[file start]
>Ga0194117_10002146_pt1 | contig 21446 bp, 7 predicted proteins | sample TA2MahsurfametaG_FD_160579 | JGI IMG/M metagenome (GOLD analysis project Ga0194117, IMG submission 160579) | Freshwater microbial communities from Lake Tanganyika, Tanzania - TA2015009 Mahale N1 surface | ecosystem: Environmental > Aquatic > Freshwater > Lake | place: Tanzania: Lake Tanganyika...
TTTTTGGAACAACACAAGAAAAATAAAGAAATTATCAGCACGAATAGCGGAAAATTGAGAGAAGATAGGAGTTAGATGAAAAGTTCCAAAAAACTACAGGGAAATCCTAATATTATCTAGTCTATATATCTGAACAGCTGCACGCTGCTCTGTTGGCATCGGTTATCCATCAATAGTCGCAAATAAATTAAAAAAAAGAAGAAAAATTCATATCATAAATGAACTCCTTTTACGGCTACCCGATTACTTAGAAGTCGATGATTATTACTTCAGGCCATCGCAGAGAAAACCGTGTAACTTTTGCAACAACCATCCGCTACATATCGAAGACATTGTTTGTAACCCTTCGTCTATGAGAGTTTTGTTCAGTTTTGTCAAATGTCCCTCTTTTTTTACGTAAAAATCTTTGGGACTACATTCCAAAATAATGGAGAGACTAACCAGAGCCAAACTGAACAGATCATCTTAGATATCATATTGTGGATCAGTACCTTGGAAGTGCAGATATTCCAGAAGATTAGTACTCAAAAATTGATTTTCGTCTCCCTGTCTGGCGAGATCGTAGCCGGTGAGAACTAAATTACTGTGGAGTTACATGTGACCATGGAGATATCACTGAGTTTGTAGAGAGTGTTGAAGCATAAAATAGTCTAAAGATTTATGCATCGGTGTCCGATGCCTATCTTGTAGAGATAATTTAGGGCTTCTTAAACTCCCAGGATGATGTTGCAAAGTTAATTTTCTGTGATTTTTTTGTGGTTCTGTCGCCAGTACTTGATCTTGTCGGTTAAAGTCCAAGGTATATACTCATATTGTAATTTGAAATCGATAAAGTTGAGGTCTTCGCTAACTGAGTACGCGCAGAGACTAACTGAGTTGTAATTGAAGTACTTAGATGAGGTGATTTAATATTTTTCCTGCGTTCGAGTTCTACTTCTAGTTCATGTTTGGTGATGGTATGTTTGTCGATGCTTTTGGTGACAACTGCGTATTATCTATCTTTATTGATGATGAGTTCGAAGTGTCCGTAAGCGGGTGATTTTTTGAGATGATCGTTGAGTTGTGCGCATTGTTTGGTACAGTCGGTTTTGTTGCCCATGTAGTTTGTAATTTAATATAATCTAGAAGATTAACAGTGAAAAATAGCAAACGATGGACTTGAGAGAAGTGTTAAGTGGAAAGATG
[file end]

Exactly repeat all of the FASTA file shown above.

>Ga0194117_10002146_pt1 | contig 21446 bp, 7 predicted proteins | sample TA2MahsurfametaG_FD_160579 | JGI IMG/M metagenome (GOLD analysis project Ga0194117, IMG submission 160579) | Freshwater microbial communities from Lake Tanganyika, Tanzania - TA2015009 Mahale N1 surface | ecosystem: Environmental > Aquatic > Freshwater > Lake | place: Tanzania: Lake Tanganyika...
TTTTTGGAACAACACAAGAAAAATAAAGAAATTATCAGCACGAATAGCGGAAAATTGAGAGAAGATAGGAGTTAGATGAAAAGTTCCAAAAAACTACAGGGAAATCCTAATATTATCTAGTCTATATATCTGAACAGCTGCACGCTGCTCTGTTGGCATCGGTTATCCATCAATAGTCGCAAATAAATTAAAAAAAAGAAGAAAAATTCATATCATAAATGAACTCCTTTTACGGCTACCCGATTACTTAGAAGTCGATGATTATTACTTCAGGCCATCGCAGAGAAAACCGTGTAACTTTTGCAACAACCATCCGCTACATATCGAAGACATTGTTTGTAACCCTTCGTCTATGAGAGTTTTGTTCAGTTTTGTCAAATGTCCCTCTTTTTTTACGTAAAAATCTTTGGGACTACATTCCAAAATAATGGAGAGACTAACCAGAGCCAAACTGAACAGATCATCTTAGATATCATATTGTGGATCAGTACCTTGGAAGTGCAGATATTCCAGAAGATTAGTACTCAAAAATTGATTTTCGTCTCCCTGTCTGGCGAGATCGTAGCCGGTGAGAACTAAATTACTGTGGAGTTACATGTGACCATGGAGATATCACTGAGTTTGTAGAGAGTGTTGAAGCATAAAATAGTCTAAAGATTTATGCATCGGTGTCCGATGCCTATCTTGTAGAGATAATTTAGGGCTTCTTAAACTCCCAGGATGATGTTGCAAAGTTAATTTTCTGTGATTTTTTTGTGGTTCTGTCGCCAGTACTTGATCTTGTCGGTTAAAGTCCAAGGTATATACTCATATTGTAATTTGAAATCGATAAAGTTGAGGTCTTCGCTAACTGAGTACGCGCAGAGACTAACTGAGTTGTAATTGAAGTACTTAGATGAGGTGATTTAATATTTTTCCTGCGTTCGAGTTCTACTTCTAGTTCATGTTTGGTGATGGTATGTTTGTCGATGCTTTTGGTGACAACTGCGTATTATCTATCTTTATTGATGATGAGTTCGAAGTGTCCGTAAGCGGGTGATTTTTTGAGATGATCGTTGAGTTGTGCGCATTGTTTGGTACAGTCGGTTTTGTTGCCCATGTAGTTTGTAATTTAATATAATCTAGAAGATTAACAGTGAAAAATAGCAAACGATGGACTTGAGAGAAGTGTTAAGTGGAAAGATG